Train derails near Paris, 6 killed


BRETIGNY-SUR-ORGE, France: Rescue workers searched for survivors early Saturday, hours after a high-speed train derailed just south of Paris, killing at least six people and injuring 30 more.

The accident, in which the train crashed into a station platform on Friday afternoon, is France’s worst rail disaster in 25 years.

Rescue teams, working under arc-lights, spent the night checking the wreckage of overturned carriages to see if any passengers were still trapped inside and if there were any more bodies to be recovered.

Witnesses said the site of the crash resembled “a war zone”. One survivor described walking over a decapitated body to escape an overturned carriage.

The train was a regional service heading from Paris to the west-central city of Limoges. It derailed as it passed through the station at Bretigny-sur-Orge, about 25 kilometers south of Paris.

Such was the violence of the crash that pieces of ballast were found in the town several hundred meters away.

Prime Minister Jean-Marc Ayrault, speaking from the accident site late on Friday, told reporters: “The toll is currently six dead, 30 injured, of whom eight are in a serious condition.”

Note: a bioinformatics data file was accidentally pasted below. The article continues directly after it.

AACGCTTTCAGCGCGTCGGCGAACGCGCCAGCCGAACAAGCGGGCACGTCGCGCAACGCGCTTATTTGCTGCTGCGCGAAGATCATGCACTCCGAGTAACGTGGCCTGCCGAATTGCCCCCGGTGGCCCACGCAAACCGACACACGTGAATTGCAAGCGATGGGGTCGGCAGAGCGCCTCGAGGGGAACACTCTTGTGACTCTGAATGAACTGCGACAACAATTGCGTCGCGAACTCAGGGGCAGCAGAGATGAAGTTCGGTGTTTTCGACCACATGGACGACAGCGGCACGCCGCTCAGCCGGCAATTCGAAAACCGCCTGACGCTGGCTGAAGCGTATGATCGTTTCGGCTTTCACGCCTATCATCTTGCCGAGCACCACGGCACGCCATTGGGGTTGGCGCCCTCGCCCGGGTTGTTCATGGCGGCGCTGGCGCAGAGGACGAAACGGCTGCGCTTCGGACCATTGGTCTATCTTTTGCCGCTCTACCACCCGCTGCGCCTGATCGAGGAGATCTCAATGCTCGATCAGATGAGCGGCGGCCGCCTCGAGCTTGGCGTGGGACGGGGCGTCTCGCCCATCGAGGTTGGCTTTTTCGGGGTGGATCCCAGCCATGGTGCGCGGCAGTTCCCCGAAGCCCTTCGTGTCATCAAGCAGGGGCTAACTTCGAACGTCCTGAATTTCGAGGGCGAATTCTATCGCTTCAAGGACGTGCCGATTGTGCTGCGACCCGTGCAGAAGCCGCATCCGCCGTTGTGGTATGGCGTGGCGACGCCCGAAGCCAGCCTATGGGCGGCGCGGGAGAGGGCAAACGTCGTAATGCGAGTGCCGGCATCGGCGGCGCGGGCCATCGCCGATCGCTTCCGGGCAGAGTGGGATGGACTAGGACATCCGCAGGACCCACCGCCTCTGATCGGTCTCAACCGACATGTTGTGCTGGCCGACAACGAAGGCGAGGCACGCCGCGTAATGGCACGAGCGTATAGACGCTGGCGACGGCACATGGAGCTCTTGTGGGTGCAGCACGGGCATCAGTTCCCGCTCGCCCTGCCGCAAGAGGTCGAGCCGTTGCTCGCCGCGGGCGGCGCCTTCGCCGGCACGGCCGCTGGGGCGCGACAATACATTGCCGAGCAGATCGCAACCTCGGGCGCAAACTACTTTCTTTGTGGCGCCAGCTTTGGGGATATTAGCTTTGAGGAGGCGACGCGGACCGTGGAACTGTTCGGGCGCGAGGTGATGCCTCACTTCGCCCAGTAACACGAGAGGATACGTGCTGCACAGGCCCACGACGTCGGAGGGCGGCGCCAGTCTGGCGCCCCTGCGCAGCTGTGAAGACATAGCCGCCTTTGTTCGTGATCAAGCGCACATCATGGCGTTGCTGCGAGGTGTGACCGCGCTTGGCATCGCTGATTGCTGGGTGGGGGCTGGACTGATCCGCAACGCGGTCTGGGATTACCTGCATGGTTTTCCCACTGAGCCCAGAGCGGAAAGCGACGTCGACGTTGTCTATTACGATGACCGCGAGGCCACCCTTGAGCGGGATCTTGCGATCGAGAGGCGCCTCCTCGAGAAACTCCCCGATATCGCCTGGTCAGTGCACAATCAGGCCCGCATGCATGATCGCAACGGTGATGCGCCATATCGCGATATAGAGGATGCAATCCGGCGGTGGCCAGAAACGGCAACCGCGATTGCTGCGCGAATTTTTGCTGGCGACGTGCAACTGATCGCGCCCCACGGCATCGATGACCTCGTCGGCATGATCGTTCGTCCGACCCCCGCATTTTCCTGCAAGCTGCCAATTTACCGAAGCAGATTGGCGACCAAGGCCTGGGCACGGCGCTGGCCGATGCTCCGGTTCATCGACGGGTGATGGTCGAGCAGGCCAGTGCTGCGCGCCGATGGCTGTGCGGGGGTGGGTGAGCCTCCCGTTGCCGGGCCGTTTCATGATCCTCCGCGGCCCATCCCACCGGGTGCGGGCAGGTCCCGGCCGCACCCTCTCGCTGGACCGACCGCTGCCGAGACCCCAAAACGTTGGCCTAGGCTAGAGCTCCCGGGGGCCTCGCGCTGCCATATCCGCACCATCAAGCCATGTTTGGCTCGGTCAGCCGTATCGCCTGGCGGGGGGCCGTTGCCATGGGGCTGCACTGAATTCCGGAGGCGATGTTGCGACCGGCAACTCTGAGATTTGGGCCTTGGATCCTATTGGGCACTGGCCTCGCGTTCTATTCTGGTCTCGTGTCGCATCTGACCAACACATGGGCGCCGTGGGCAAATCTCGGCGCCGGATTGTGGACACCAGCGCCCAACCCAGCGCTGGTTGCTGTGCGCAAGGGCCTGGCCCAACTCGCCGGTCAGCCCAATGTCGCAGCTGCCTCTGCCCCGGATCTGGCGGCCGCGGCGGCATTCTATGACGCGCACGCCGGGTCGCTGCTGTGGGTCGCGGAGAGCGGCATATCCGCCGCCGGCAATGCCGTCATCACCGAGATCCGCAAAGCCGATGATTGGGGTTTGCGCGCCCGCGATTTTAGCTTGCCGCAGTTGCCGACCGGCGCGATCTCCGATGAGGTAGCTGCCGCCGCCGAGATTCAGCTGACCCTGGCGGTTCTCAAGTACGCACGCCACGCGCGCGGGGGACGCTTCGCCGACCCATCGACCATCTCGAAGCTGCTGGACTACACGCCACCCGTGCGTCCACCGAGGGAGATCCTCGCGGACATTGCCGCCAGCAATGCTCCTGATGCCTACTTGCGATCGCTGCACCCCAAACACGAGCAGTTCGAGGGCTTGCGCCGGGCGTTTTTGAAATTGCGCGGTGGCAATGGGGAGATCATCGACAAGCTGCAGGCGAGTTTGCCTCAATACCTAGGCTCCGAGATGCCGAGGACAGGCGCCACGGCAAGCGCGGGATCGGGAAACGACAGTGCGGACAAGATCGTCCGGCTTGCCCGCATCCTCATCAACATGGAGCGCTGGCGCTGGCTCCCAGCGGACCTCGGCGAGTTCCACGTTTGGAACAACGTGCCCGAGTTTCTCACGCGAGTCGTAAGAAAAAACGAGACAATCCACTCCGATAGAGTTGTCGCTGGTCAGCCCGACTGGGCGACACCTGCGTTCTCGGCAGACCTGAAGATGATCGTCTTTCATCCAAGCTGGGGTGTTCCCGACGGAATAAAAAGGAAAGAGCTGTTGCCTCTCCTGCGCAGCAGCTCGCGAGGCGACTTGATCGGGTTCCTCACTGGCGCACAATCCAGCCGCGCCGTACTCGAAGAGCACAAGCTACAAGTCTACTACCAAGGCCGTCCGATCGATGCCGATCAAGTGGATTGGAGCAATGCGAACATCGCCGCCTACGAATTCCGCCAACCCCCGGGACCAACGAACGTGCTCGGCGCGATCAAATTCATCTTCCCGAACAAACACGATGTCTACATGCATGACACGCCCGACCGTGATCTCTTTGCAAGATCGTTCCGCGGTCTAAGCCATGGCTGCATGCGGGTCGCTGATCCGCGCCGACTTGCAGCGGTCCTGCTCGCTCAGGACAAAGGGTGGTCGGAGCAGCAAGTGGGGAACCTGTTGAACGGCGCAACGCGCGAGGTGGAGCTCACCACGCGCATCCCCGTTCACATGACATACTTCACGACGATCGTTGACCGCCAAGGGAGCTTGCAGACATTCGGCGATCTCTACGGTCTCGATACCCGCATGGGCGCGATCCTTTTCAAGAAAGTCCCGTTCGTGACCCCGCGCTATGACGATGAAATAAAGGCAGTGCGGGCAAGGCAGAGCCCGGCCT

Four carriages of the train were derailed in the incident—and three of those overturned.

Passenger Marc Cheutin, 57, told Agence France-Presse he had to “step over a decapitated person” after the accident to exit the carriage he had been travelling in.

“Shortly after departure, just as I was getting into my book, we felt a first shock that shook the carriage I was in…. Then there was a second shock and the carriage lifted up, then a third and a fourth and the carriage went over on its side,” he said.

A witness who had been waiting for a train at the station, Vianey Kalisa, told Agence France-Presse: “I saw a lot of wounded people, women and children trapped inside (the carriages).

“I was shaking like a child. People were screaming. One man’s face was covered in blood. It was a like a war zone.”

In the immediate aftermath of the accident, dazed survivors, some in blood-stained clothing, stood near mangled train wagons and the crushed remains of a station platform.

The rail service, judicial authorities and France’s BEA safety agency would each be investigating, said Pepy, clearly shaken by the scale of the destruction.

Director of security at SNCF Alain Krakovitch praised the quick reaction of the train driver.

Having felt the train jolting as it entered the station, he sent out the regulation warning signals by radio and by flashing a light, thus stopping all traffic in the area.

His quick thinking had avoided any collision with approaching trains, Krakovitch told reporters.


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